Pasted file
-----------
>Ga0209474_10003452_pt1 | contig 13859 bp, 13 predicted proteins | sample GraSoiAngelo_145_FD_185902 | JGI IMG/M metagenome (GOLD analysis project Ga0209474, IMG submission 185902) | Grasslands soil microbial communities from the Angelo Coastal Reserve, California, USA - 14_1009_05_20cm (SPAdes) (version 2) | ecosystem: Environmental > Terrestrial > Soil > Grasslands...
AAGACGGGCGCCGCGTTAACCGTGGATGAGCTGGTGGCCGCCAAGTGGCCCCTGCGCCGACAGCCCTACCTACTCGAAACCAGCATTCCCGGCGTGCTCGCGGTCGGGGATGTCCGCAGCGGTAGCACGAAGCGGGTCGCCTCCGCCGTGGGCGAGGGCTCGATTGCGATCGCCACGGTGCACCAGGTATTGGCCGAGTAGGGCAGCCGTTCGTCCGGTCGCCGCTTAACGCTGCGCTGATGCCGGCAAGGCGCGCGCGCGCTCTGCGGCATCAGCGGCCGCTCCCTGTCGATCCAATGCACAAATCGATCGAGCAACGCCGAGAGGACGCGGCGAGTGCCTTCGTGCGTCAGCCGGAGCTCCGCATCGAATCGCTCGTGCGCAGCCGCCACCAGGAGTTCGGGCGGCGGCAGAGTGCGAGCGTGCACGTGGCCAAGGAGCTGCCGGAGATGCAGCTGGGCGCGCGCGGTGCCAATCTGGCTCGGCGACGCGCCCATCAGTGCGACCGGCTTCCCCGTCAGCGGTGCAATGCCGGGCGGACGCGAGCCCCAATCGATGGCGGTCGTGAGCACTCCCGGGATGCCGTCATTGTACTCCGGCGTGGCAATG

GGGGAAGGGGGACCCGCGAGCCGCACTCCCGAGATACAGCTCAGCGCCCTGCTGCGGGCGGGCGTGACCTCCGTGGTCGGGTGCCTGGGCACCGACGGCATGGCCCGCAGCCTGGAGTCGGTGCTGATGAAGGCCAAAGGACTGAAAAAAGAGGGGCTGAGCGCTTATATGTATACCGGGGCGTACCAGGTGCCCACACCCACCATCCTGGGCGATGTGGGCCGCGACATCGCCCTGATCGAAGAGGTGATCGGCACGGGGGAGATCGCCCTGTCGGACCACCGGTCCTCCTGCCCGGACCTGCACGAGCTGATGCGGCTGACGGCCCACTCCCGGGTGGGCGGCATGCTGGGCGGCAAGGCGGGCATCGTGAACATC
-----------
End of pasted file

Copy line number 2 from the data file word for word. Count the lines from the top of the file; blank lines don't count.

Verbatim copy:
AAGACGGGCGCCGCGTTAACCGTGGATGAGCTGGTGGCCGCCAAGTGGCCCCTGCGCCGACAGCCCTACCTACTCGAAACCAGCATTCCCGGCGTGCTCGCGGTCGGGGATGTCCGCAGCGGTAGCACGAAGCGGGTCGCCTCCGCCGTGGGCGAGGGCTCGATTGCGATCGCCACGGTGCACCAGGTATTGGCCGAGTAGGGCAGCCGTTCGTCCGGTCGCCGCTTAACGCTGCGCTGATGCCGGCAAGGCGCGCGCGCGCTCTGCGGCATCAGCGGCCGCTCCCTGTCGATCCAATGCACAAATCGATCGAGCAACGCCGAGAGGACGCGGCGAGTGCCTTCGTGCGTCAGCCGGAGCTCCGCATCGAATCGCTCGTGCGCAGCCGCCACCAGGAGTTCGGGCGGCGGCAGAGTGCGAGCGTGCACGTGGCCAAGGAGCTGCCGGAGATGCAGCTGGGCGCGCGCGGTGCCAATCTGGCTCGGCGACGCGCCCATCAGTGCGACCGGCTTCCCCGTCAGCGGTGCAATGCCGGGCGGACGCGAGCCCCAATCGATGGCGGTCGTGAGCACTCCCGGGATGCCGTCATTGTACTCCGGCGTGGCAATG